[Talk-us] Differences with USA admin_level tagging

Kevin Kenny kevin.b.kenny+osm at gmail.com
Tue Jul 11 17:05:43 UTC 2017

On Tue, Jul 11, 2017 at 10:40 AM, Adam Franco <adamfranco at gmail.com> wrote:
> On the "Gores" point: In Vermont, while these do not have any administrative
> infrastructure and are managed by the State, they are surveyed and named
> places with defined borders (shared with their surrounding Towns). As such
> it likely makes sense to preserve them as multipolygons each with their own
> name and detail tags. Since these areas are exclusive of Town/City areas, it
> might make sense to give them the same admin_level even though the
> mechanisms of administration are different. They aren't States themselves,
> so a border=administrative,admin_level=4 smells wrong. I can't speak to the
> situation in Maine.

I agree. There's a similar situation with Hamlets in some towns in
New York: they're surveyed (or at least defined by things like street
intersections, they're signed, the local post office is named for them,
and the residents know which one they inhabit. They may not have
any kind of separate government administration, but the enclosing
Towns sometimes draft things like parking and zoning regulations
calling them out. I suggest putting them at the same admin-level
as Villages.

New York placed everything into Towns early, but we have some
Towns where the local 'government' is whatever resident agreed
to have a name on the ballot as supervisor that year (and there
have been cases where the seat has simply been empty and the
county or the state has run everything. The fact that the Town could
legally elect a government that would take over those functions
makes it different only in principle from Vermont's Gores,
New Hampshire's Locations, Plantations and Grants, or Maine's
Unorganized Territories. They're areas where the population is
so sparse that it's not really feasible or desirable to constitute
a municipal government, so services ordinarily provided by a
municipality instead come from county or state. (New York outside
New York City has relatively strong counties, unlike some New
England states.) There's a limit to how much government a
Town with fewer than a hundred inhabitants can support!

To complicate matters, we have some Town (and even county)
boundaries that are indefinite. They hypothetically are defined,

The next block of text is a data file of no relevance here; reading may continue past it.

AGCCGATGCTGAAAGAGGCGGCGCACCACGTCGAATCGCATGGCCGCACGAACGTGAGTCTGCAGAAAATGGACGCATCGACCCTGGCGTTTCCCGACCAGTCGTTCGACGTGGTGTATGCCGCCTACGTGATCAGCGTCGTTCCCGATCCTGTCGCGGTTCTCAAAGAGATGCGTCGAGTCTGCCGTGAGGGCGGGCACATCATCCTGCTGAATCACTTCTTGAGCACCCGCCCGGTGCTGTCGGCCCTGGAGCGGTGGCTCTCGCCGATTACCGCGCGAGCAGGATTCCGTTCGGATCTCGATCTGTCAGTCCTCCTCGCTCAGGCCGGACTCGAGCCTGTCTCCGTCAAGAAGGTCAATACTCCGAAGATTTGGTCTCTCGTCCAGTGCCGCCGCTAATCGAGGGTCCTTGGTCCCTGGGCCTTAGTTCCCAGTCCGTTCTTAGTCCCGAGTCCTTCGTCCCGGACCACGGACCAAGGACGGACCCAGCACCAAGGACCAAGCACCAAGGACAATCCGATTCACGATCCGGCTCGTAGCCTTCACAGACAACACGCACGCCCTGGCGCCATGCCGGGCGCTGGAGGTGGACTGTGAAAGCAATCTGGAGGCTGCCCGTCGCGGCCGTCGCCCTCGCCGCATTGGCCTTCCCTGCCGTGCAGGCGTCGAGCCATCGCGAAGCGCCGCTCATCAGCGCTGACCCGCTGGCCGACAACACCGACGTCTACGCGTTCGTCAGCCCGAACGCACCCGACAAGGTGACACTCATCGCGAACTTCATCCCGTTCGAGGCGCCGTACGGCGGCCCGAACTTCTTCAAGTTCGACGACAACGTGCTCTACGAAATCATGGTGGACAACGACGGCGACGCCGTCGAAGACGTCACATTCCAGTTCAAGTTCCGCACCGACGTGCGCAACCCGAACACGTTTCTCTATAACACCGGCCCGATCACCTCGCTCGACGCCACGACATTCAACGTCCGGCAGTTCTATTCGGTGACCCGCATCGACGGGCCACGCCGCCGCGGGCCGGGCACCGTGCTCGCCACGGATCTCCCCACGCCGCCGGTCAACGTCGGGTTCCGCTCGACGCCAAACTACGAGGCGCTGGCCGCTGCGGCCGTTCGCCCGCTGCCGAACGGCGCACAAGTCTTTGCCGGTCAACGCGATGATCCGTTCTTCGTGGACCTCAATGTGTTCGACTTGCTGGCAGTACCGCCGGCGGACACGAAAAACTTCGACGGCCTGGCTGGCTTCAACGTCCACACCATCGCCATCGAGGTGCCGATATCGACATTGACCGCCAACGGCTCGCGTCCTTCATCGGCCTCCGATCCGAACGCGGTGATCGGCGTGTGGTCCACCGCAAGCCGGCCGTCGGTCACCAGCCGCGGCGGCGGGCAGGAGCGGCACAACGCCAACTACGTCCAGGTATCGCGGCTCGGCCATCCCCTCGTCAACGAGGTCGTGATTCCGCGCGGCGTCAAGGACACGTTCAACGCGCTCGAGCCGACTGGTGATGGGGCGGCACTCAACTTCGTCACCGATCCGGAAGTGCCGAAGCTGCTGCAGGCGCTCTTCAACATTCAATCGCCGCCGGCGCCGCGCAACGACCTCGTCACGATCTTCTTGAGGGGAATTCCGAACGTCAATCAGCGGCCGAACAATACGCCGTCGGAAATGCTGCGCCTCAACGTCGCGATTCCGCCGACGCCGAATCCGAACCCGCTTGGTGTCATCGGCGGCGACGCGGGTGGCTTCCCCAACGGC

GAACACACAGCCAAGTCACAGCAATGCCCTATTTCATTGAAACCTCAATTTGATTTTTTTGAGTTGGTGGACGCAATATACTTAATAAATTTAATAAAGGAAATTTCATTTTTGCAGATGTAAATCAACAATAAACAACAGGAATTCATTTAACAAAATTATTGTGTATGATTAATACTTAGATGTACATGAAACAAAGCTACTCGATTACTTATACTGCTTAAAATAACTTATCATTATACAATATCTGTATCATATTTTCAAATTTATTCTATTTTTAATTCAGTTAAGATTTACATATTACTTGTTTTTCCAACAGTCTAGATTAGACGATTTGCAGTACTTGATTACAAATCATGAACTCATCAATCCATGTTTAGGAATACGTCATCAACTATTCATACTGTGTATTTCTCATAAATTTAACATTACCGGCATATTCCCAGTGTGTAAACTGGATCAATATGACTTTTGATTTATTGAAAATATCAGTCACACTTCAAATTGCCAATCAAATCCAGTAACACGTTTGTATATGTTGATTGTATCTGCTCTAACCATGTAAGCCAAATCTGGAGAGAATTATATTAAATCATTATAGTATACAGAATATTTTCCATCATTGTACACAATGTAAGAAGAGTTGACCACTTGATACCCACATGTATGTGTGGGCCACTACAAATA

but have never been surveyed. They tend to give rise to complex
litigation if they are ever discovered to have resources.
This happened when garnets were discovered on Gore
Mountain - which was named for being in a gore created
between the surveys of two Towns. Barton still mines garnets
there - but you can be sure that THAT particular town line
got field-surveyed in a hurry! Some of the lines on the administrative
maps are very approximate, and there simply are no authoritative
field data to be had.

I'd still mark 'boundary=administrative',
with something like 'administrative:indefinite=yes'. Whatever
the eventual outcome, towns do not overlap.

(Only map and history geeks need continue reading;
the remainder of this post is not relevant to the issue
at hand.)

See http://www.adirondackalmanack.com/wp-content/uploads/2013/10/Township-40-Totten-and-Crossfield-1900.jpg
for an example. The whole area had supposedly been ruled into rectangles,
but the corner of Township 36 had an error of closure of greater
than a kilometre near N****rhead Mountain, which was eventually
resolved in favour of the State (the major landowner of
Township 40). [To avoid confusion, the numbered townships
are survey townships within a land patent, not Towns.] You
see the error of closure continuing at the southeast side,
near the Marion River and Sargent Ponds portages.

The steamboat no longer plies the lake; Asher Durant's
railway is no more, but 125-year-old litigation over land
title defects resulting from eighteenth-century errors in
Township 40 was resolved only two months ago. Land
owners on the lake shore can finally enjoy quiet title to
their properties, and the State finally has an uncontested
claim to two portages on the North Country Canoe Trail.

'boundary=administrative' is a surprisingly messy thing
at all levels of government. Let's do the best we can.

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